’Tis the season of gyul on Jeju, and I’m overwhelmed with citrus cheer. Gyul, or Korean tangerines, are the island’s signature crop. Roughly 500 varieties of are grown here, with new kinds being developed all the time. As of 2015, 85% of Jeju’s farmers grow gyul, and their work makes up 99% of Korea’s domestic citrus fruit production.
In short, it’s a lot of fruit. From late November to early February the island is flush with fresh tangerines. They’re handed out gratis in cafes, restaurants, even the neighborhood eye glasses shop. It’s such a ridiculous bounty you can’t even give the darn things away.
In practical terms this means every resident has the moral obligation to stuff down as many gyul as possible. My fingertips are stained a semi-permanent orange from the daily marathon of peeling. I carry a handful of tangerines in my purse, and hand them out to friends and coworkers who, in turn, are handing off theirs to me. It’s a good day when I break even.
I’m hampered in these efforts by the magnificent generosity of my colleagues who bring me tangerines by the bagful. (In the middle of writing that last sentence I was summoned to the boss’ office for a snack of softball-sized cheonhaehyang. Seriously, it’s madness here.)
Jeju has been known for citrus fruits since at least the 5th century C.E. It was specifically cultivated for tangerine production during the Joseon Dynasty (and also for housing political exiles, but that’s another story). In the 1960s President Park Chung-hee called for the expansion of Jeju’s orchards during his push for rapid economic development, and the amount of land producing tangerines had increased nearly a hundredfold by 1974.
Driving around Jeju today you can see orchards everywhere, often wedged amongst the newer development of hotels and cafes. The most plentiful crop is gamgyul (감귤) a small, mandarin orange-style tangerine. But the island’s trademark is hallabong (한라봉) named for Halla Mountain, the iconic volcano at the center of the island. They even have a bump that mimics the mountain’s bulging crater. Hallabong are bigger, more delicious, and much more expensive than regular gamgyul.
(They’re also originally from Japan: this particular variety was developed in 1972 under the name dekopon. But this might not be the most tactful bit of trivia to bring up around Jeju, and anyway, the fruit’s certainly naturalized by now.)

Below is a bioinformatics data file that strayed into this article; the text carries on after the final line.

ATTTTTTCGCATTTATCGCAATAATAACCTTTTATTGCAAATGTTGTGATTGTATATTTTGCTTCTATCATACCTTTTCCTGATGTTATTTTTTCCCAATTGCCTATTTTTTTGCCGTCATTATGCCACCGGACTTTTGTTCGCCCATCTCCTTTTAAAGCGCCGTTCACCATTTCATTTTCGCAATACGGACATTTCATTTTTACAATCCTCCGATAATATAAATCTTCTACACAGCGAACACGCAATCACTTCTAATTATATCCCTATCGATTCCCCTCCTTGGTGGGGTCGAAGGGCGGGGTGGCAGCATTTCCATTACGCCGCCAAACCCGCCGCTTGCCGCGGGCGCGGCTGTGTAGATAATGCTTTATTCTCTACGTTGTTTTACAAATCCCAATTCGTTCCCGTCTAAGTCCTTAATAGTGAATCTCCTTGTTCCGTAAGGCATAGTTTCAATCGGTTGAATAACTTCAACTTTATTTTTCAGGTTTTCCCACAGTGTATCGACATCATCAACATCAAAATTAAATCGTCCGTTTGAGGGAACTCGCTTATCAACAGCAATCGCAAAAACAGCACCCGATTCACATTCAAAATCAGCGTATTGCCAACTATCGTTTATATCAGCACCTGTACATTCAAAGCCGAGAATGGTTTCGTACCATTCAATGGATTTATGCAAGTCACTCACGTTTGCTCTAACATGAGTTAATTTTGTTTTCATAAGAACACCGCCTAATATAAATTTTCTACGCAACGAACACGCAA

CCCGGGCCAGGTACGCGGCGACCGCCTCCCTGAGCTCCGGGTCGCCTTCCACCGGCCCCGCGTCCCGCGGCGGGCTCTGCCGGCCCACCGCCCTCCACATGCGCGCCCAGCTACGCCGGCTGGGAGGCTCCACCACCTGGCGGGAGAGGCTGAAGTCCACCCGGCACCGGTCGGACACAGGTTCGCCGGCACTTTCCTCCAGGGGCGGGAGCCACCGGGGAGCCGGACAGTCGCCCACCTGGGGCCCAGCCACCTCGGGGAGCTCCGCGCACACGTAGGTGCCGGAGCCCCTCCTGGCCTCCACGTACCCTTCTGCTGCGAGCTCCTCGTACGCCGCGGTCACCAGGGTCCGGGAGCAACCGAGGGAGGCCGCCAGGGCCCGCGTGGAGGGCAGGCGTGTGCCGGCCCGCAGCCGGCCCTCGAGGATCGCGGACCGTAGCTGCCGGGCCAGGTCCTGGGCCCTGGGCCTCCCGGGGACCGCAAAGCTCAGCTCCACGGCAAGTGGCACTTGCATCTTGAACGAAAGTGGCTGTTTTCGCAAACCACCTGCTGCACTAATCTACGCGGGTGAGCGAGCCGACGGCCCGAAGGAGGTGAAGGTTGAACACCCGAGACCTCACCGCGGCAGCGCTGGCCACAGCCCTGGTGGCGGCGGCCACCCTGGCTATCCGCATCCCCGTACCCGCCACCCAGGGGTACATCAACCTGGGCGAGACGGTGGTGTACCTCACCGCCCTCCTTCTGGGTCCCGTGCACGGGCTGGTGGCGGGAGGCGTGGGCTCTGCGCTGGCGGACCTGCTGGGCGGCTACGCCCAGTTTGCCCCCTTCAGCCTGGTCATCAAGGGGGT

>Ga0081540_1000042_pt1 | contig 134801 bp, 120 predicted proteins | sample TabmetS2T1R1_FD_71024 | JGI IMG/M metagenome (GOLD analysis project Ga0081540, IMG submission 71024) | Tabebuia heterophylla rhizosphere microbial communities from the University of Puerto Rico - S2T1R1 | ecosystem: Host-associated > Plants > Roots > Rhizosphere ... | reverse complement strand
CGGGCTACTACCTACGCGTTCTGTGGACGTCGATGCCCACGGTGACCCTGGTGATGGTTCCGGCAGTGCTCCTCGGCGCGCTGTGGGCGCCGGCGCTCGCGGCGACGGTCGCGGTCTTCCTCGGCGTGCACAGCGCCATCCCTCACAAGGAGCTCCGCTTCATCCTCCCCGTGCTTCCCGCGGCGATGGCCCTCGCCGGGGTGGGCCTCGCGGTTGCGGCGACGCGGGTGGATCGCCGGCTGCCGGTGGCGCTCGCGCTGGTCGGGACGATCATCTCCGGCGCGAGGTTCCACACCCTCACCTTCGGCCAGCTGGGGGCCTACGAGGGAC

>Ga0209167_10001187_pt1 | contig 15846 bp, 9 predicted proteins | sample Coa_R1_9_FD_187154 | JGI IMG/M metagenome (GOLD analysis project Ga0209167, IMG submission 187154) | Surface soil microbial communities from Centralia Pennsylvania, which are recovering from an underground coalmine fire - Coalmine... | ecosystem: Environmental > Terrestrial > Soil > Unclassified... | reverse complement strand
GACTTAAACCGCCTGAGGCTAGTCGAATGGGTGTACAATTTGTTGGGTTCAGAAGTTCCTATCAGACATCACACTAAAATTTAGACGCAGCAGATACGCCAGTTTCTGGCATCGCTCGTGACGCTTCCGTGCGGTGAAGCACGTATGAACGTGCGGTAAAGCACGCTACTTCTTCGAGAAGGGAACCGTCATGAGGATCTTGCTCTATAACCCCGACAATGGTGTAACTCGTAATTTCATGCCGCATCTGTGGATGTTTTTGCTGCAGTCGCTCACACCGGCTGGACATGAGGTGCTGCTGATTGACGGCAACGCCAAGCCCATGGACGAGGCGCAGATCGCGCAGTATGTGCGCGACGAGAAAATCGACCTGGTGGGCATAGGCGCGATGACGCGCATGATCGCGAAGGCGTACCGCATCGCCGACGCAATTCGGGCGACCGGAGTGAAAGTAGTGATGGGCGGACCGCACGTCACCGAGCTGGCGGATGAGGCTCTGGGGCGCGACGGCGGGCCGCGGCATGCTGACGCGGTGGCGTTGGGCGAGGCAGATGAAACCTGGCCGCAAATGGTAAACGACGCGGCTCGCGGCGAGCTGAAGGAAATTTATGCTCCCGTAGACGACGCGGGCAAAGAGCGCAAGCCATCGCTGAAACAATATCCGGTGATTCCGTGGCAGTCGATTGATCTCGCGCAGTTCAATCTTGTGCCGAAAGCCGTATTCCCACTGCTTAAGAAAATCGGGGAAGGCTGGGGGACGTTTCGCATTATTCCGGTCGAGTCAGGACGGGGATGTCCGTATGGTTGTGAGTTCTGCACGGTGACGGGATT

Food is a big part of regional identity in Korea, and it plays a huge role in domestic tourism. Most Korean cities have a specific food associated with them, like Chungju apples, Jeonju bibimbap, and Gyeongju sweet bean bread. Visitors to Jeju (and there are many, many of them) order hallabong lattes, peruse Christmas-lit stores selling identically expensive boxes of hallabong, and carry home bags of hallabong chocolates and jars of hallabong tea.
And there’s a museum for it too! To be fair, Jeju has a museum for everything: art, chocolate, Greek mythology, the haenyeo freedivers, cars, Hello Kitty…* The Seogwipo Citrus Museum is not only informative, but also way more pocket-friendly than most tourist attractions: for 1,500 won (≈$1.30) you can enjoy the informative citrus sniffers…
…as well as the green house and the orchard. And that includes the opportunity to wear a giant plush tangerine on your head. Plus I learned that eating two tangerines a day will supposedly help fight off cancer, so right now I should be way ahead of that game.
I really don’t need all these fancy extras, though. For me, the best part of citrus season is the season itself. After two winters in Mongolia—essentially pre-scurvy and barking for vitamin C—I’m dazzled by this January abundance. And so if this is my duty as a resident of Jeju, then I am happy to shut up and eat.
*…glass, teddy bears, folklore, tea, aircraft, Leonardo da Vinci, computers, mazes, sexual health…
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